During the study, we interviewed each participant twice and engaged in asynchronous interaction at other times using Facebook, Slack, WhatsApp, and email so participants could share data (such as images of the prints) with us at any time. The first meeting with the participant was done at the start of the study period and was used to describe the study and our research aims and gather some background information about the makers. We gave the participants a walk-through of the online print service interface and introduced the four printers—as described later in the paper (see Counterfactual Printers section). We then conducted a short 30-minute semi-structured interview to learn about how they understood and viewed their relationship with 3D printers. After the participants received their second print, we conducted a final interview. This was a 1-hour long semi-structured interview where we asked about participants’ experiences with our 3D printers, their design rationale and goals, reactions to the received prints, and their perception of how these machines shaped their 3D printing processes. In total, we gathered qualitative data from 15 hours of interviews. It is worth noting that the asynchronous communication channels we made available were primarily and infrequently used to ask logistical or clarification questions that arose during the study. As such, these communications were not included in our data analysis process.

Printing Service

To engage our makers in their making with our counterfactual printers, we created a 3D printing service that we called Machine Intentionality. This service conceptualized printing more explicitly as a technical assemblage and facilitated the process of making our printers available to multiple makers in our study. The process was easily understood as being similar to other online 3D printing services such as Shapeway or i.materialis.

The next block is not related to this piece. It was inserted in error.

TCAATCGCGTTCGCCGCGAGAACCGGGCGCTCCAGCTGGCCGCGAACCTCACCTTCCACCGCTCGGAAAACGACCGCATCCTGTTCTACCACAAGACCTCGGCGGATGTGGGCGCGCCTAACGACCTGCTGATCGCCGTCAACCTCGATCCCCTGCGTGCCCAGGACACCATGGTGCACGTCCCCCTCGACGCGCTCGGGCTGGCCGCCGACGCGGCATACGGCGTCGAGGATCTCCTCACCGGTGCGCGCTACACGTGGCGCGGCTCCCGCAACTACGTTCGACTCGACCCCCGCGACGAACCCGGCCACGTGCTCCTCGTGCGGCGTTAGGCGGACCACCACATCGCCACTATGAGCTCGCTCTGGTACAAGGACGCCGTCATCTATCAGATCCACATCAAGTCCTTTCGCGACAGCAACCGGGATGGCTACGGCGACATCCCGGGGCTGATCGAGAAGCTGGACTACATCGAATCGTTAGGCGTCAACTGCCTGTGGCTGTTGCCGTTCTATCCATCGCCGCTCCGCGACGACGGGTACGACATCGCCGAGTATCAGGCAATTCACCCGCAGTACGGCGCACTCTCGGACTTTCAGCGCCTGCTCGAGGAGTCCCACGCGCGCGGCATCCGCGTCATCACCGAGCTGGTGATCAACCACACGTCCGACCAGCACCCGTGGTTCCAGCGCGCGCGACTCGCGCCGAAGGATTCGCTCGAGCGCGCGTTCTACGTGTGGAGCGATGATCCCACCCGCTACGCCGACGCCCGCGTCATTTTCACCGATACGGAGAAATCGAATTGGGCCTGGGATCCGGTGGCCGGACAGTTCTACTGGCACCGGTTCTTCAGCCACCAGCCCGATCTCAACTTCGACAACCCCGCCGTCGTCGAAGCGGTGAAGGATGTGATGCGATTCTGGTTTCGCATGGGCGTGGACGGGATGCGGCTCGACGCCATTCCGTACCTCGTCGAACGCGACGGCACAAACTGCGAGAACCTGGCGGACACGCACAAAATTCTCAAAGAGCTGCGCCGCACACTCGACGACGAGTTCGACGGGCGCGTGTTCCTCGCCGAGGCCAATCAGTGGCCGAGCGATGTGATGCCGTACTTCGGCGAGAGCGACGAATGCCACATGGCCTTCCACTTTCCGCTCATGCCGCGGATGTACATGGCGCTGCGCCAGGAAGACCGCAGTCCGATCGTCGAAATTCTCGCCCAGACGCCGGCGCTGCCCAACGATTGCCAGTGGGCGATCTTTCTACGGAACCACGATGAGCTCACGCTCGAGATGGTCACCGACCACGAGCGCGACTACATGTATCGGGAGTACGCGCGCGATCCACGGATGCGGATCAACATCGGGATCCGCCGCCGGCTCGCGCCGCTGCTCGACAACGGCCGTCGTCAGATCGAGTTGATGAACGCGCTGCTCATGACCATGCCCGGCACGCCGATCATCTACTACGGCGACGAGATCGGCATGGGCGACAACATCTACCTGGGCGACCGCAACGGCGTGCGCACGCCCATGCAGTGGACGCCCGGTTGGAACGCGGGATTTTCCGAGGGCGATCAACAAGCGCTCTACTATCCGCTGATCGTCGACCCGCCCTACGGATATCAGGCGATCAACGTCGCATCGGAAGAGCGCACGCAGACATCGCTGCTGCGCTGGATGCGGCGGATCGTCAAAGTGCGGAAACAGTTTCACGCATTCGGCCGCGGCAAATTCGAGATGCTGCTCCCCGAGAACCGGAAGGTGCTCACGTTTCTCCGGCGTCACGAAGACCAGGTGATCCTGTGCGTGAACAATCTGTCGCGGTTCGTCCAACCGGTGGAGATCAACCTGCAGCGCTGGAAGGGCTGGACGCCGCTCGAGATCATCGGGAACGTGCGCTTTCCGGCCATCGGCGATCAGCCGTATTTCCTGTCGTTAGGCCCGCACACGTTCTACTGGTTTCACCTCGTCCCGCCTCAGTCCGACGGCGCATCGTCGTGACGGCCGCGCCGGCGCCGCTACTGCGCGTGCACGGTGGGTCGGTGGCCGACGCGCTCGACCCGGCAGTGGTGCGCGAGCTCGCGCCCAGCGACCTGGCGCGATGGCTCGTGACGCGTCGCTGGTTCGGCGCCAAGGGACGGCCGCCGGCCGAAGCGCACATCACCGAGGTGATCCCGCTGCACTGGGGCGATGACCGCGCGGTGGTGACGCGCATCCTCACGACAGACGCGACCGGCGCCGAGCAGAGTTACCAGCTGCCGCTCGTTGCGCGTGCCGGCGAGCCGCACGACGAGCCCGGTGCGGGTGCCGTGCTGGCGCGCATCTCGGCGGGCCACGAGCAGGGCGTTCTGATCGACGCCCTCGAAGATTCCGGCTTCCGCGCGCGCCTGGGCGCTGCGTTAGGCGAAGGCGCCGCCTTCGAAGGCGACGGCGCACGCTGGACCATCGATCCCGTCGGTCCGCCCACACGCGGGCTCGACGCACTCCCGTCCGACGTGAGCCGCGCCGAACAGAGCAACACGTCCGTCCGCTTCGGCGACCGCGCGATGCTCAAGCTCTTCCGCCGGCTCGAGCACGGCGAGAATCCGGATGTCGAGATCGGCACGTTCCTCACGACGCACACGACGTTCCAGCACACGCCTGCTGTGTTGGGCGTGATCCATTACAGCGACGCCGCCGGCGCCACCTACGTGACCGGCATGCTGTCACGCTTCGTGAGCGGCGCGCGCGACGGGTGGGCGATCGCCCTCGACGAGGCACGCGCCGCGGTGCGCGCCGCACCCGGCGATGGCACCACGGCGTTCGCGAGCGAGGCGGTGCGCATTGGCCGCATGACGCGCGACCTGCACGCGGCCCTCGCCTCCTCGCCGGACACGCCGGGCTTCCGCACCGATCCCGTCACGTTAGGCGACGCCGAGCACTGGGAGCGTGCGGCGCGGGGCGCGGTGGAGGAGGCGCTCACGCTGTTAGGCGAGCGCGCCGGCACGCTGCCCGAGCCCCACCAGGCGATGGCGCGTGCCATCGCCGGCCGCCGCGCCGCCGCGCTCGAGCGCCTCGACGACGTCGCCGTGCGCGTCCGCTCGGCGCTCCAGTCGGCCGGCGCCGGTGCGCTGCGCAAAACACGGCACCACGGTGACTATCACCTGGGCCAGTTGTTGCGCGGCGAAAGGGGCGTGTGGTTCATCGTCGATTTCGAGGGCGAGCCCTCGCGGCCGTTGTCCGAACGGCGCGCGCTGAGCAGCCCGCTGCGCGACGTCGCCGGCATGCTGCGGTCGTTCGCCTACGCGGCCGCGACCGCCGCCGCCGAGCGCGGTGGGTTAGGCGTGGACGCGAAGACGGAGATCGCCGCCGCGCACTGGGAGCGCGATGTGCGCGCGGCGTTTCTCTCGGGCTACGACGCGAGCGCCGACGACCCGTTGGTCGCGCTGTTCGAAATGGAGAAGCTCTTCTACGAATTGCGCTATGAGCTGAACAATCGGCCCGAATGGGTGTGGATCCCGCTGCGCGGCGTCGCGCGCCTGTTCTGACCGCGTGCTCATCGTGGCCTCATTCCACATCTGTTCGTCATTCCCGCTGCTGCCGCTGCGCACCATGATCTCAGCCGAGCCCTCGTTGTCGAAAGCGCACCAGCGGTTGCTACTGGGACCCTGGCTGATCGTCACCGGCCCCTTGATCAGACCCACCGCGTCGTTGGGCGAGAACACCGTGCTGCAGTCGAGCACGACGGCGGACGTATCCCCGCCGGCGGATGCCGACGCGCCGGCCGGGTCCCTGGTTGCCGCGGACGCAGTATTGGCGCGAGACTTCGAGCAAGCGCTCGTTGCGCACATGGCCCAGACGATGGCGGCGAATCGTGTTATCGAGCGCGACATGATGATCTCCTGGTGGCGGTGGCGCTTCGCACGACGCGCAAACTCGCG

Printing Process

The front end of our printing service was a website (Figure 2a). Each of the makers was given a personal account within which they selected a printer to use for the duration of our study. We explained to each maker how we designed each of the printers [we used Prusa Fused Filament Fabrication (FFF) printers], ranging from altering M-code and G-code to integrating network services to including the requirements of the shipping service for the physical print. Together, these combined elements make up the technological intentionality of each printer. Our aim in being transparent in our actions was to help makers make an informed choice about which printer they wanted to interact with and to avoid the guesswork of how each was configured that would hinder the reflection process on the experience of the print service (Figure 2b).